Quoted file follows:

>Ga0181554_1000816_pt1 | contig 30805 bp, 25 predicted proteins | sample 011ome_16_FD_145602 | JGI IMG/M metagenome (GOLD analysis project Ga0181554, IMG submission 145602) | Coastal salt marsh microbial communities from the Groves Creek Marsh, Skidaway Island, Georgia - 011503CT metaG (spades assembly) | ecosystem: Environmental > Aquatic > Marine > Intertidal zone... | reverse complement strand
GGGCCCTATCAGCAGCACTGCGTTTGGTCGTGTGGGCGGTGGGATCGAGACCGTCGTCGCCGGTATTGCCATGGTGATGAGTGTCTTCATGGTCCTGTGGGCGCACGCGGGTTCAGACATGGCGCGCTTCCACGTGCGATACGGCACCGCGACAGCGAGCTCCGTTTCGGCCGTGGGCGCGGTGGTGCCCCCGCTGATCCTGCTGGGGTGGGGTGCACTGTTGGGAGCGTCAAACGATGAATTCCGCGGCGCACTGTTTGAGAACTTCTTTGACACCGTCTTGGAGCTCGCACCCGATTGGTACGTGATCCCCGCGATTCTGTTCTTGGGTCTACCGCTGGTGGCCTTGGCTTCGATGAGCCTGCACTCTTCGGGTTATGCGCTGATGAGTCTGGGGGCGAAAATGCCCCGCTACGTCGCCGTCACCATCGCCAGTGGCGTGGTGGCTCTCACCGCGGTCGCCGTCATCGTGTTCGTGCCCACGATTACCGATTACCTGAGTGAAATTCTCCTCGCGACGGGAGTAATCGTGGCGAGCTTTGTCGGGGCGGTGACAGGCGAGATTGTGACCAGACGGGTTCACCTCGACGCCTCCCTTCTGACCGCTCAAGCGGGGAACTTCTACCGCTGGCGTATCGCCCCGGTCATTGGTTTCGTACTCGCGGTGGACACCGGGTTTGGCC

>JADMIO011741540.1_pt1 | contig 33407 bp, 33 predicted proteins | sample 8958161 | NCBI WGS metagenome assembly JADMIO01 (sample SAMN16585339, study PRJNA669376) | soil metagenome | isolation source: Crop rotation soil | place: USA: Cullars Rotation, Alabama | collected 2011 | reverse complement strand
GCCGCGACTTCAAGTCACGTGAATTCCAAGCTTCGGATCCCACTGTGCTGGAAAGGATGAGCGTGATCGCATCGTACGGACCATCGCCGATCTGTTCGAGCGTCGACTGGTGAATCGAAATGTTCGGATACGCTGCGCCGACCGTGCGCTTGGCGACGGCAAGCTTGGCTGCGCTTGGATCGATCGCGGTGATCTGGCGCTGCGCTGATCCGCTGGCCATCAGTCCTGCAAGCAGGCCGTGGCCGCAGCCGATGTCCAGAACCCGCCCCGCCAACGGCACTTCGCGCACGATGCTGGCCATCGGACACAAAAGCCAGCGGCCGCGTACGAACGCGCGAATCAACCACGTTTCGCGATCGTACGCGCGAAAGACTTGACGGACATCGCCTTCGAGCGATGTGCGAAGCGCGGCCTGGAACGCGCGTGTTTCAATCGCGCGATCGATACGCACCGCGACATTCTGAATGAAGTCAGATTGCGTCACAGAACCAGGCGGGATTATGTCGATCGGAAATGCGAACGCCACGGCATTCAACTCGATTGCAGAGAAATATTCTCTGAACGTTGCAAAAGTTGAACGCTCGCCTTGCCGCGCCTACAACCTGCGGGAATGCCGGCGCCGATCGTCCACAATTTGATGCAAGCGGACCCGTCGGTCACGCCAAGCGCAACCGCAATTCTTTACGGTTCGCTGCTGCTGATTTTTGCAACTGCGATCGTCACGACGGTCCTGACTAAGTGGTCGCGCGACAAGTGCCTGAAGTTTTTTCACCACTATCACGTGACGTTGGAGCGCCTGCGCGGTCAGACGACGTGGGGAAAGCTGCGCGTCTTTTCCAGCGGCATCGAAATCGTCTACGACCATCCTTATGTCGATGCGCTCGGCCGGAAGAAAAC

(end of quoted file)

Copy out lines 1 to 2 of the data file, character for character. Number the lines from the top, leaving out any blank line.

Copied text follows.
>Ga0181554_1000816_pt1 | contig 30805 bp, 25 predicted proteins | sample 011ome_16_FD_145602 | JGI IMG/M metagenome (GOLD analysis project Ga0181554, IMG submission 145602) | Coastal salt marsh microbial communities from the Groves Creek Marsh, Skidaway Island, Georgia - 011503CT metaG (spades assembly) | ecosystem: Environmental > Aquatic > Marine > Intertidal zone... | reverse complement strand
GGGCCCTATCAGCAGCACTGCGTTTGGTCGTGTGGGCGGTGGGATCGAGACCGTCGTCGCCGGTATTGCCATGGTGATGAGTGTCTTCATGGTCCTGTGGGCGCACGCGGGTTCAGACATGGCGCGCTTCCACGTGCGATACGGCACCGCGACAGCGAGCTCCGTTTCGGCCGTGGGCGCGGTGGTGCCCCCGCTGATCCTGCTGGGGTGGGGTGCACTGTTGGGAGCGTCAAACGATGAATTCCGCGGCGCACTGTTTGAGAACTTCTTTGACACCGTCTTGGAGCTCGCACCCGATTGGTACGTGATCCCCGCGATTCTGTTCTTGGGTCTACCGCTGGTGGCCTTGGCTTCGATGAGCCTGCACTCTTCGGGTTATGCGCTGATGAGTCTGGGGGCGAAAATGCCCCGCTACGTCGCCGTCACCATCGCCAGTGGCGTGGTGGCTCTCACCGCGGTCGCCGTCATCGTGTTCGTGCCCACGATTACCGATTACCTGAGTGAAATTCTCCTCGCGACGGGAGTAATCGTGGCGAGCTTTGTCGGGGCGGTGACAGGCGAGATTGTGACCAGACGGGTTCACCTCGACGCCTCCCTTCTGACCGCTCAAGCGGGGAACTTCTACCGCTGGCGTATCGCCCCGGTCATTGGTTTCGTACTCGCGGTGGACACCGGGTTTGGCC